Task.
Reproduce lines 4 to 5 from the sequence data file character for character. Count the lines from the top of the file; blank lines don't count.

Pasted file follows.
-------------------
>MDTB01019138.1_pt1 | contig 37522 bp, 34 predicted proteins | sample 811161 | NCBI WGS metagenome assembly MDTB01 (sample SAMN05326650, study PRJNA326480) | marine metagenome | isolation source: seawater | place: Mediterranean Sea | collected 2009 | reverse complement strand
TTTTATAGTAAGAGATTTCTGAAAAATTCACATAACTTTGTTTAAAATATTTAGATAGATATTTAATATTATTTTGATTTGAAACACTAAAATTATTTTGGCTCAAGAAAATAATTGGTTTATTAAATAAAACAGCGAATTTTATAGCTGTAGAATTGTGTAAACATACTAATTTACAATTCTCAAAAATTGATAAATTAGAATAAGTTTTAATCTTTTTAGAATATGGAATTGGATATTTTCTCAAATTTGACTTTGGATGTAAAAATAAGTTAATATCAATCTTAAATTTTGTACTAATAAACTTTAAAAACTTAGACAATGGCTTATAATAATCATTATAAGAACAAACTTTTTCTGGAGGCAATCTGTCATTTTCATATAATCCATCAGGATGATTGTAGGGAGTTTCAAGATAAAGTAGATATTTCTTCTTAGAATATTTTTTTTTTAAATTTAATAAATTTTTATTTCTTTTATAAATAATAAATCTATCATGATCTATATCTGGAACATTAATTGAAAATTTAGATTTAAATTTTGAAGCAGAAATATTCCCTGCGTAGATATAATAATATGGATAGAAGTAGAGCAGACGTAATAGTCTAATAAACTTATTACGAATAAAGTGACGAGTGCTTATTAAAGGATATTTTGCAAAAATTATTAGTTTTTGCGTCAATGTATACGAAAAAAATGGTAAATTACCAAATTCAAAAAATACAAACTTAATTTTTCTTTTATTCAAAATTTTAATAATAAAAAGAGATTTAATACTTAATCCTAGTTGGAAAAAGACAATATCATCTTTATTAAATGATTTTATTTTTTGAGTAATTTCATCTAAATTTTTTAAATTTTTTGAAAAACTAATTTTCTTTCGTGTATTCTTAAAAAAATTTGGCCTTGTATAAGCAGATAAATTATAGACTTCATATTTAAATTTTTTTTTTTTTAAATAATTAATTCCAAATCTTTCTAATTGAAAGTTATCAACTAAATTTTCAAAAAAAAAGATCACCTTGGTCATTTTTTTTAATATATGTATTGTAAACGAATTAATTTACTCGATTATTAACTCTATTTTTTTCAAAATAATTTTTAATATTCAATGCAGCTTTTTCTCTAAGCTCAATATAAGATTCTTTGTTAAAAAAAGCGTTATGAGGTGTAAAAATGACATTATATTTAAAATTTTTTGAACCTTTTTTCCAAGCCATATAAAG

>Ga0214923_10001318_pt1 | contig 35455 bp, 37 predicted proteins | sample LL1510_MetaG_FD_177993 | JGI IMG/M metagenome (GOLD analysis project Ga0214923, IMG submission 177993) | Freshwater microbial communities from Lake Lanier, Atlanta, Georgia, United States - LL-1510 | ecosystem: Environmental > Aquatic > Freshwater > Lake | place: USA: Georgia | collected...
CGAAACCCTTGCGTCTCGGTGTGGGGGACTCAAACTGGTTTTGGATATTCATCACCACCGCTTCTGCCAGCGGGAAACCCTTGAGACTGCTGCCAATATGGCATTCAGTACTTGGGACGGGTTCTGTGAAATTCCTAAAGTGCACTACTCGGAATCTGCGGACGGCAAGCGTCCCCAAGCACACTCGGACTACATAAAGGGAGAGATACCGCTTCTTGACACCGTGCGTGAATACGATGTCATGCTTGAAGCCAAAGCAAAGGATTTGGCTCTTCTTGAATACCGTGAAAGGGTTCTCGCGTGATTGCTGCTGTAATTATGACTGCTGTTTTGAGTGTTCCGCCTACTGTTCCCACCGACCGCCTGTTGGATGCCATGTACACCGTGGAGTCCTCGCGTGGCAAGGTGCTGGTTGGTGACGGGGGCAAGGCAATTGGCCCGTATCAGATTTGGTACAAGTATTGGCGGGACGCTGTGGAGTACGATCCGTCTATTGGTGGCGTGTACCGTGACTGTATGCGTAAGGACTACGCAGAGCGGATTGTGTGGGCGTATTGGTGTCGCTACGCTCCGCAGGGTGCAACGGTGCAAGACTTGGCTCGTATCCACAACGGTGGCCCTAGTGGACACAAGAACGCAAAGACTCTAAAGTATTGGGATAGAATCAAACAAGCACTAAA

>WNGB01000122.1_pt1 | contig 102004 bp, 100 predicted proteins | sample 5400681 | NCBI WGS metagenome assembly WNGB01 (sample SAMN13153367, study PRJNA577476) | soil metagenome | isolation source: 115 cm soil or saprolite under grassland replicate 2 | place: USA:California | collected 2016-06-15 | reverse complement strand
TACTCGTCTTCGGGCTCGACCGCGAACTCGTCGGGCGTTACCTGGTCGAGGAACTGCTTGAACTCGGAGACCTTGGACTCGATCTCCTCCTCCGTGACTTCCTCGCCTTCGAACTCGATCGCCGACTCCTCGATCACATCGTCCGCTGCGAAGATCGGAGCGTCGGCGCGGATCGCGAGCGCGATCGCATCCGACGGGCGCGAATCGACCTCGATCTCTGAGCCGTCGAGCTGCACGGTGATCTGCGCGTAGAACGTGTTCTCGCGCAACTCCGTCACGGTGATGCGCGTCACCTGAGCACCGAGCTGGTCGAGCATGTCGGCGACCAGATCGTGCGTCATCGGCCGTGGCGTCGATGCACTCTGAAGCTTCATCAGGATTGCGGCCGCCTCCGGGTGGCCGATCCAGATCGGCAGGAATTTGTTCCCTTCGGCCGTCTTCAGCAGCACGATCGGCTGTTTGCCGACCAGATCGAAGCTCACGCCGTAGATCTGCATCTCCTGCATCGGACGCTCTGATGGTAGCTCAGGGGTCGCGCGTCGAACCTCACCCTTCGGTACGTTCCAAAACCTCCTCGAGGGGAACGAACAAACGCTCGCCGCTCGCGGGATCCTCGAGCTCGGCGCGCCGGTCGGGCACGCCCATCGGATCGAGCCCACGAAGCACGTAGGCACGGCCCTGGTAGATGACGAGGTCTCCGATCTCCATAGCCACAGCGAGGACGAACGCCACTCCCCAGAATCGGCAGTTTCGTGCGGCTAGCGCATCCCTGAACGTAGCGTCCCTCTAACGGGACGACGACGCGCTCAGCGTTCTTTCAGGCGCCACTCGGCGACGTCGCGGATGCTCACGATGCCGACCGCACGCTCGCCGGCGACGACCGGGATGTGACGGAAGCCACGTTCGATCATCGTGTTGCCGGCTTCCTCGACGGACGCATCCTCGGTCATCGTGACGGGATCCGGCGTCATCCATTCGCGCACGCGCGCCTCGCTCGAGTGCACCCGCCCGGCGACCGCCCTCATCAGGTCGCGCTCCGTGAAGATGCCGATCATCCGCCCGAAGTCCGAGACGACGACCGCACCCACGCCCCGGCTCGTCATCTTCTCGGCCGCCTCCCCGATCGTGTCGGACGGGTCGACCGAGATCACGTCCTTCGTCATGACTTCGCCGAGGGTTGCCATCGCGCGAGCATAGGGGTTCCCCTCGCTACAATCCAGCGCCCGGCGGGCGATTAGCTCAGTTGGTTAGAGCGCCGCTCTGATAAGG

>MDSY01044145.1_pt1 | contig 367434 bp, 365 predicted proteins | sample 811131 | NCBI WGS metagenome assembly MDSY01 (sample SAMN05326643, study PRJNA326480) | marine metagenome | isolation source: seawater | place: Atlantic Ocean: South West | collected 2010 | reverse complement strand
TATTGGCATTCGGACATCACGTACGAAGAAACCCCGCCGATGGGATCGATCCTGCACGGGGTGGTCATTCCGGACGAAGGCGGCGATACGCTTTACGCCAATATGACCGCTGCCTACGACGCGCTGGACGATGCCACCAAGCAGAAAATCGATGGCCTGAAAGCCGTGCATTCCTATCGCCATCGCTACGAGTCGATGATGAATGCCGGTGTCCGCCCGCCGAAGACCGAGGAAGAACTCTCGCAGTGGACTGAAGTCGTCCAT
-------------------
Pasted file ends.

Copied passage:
CGAAACCCTTGCGTCTCGGTGTGGGGGACTCAAACTGGTTTTGGATATTCATCACCACCGCTTCTGCCAGCGGGAAACCCTTGAGACTGCTGCCAATATGGCATTCAGTACTTGGGACGGGTTCTGTGAAATTCCTAAAGTGCACTACTCGGAATCTGCGGACGGCAAGCGTCCCCAAGCACACTCGGACTACATAAAGGGAGAGATACCGCTTCTTGACACCGTGCGTGAATACGATGTCATGCTTGAAGCCAAAGCAAAGGATTTGGCTCTTCTTGAATACCGTGAAAGGGTTCTCGCGTGATTGCTGCTGTAATTATGACTGCTGTTTTGAGTGTTCCGCCTACTGTTCCCACCGACCGCCTGTTGGATGCCATGTACACCGTGGAGTCCTCGCGTGGCAAGGTGCTGGTTGGTGACGGGGGCAAGGCAATTGGCCCGTATCAGATTTGGTACAAGTATTGGCGGGACGCTGTGGAGTACGATCCGTCTATTGGTGGCGTGTACCGTGACTGTATGCGTAAGGACTACGCAGAGCGGATTGTGTGGGCGTATTGGTGTCGCTACGCTCCGCAGGGTGCAACGGTGCAAGACTTGGCTCGTATCCACAACGGTGGCCCTAGTGGACACAAGAACGCAAAGACTCTAAAGTATTGGGATAGAATCAAACAAGCACTAAA

>WNGB01000122.1_pt1 | contig 102004 bp, 100 predicted proteins | sample 5400681 | NCBI WGS metagenome assembly WNGB01 (sample SAMN13153367, study PRJNA577476) | soil metagenome | isolation source: 115 cm soil or saprolite under grassland replicate 2 | place: USA:California | collected 2016-06-15 | reverse complement strand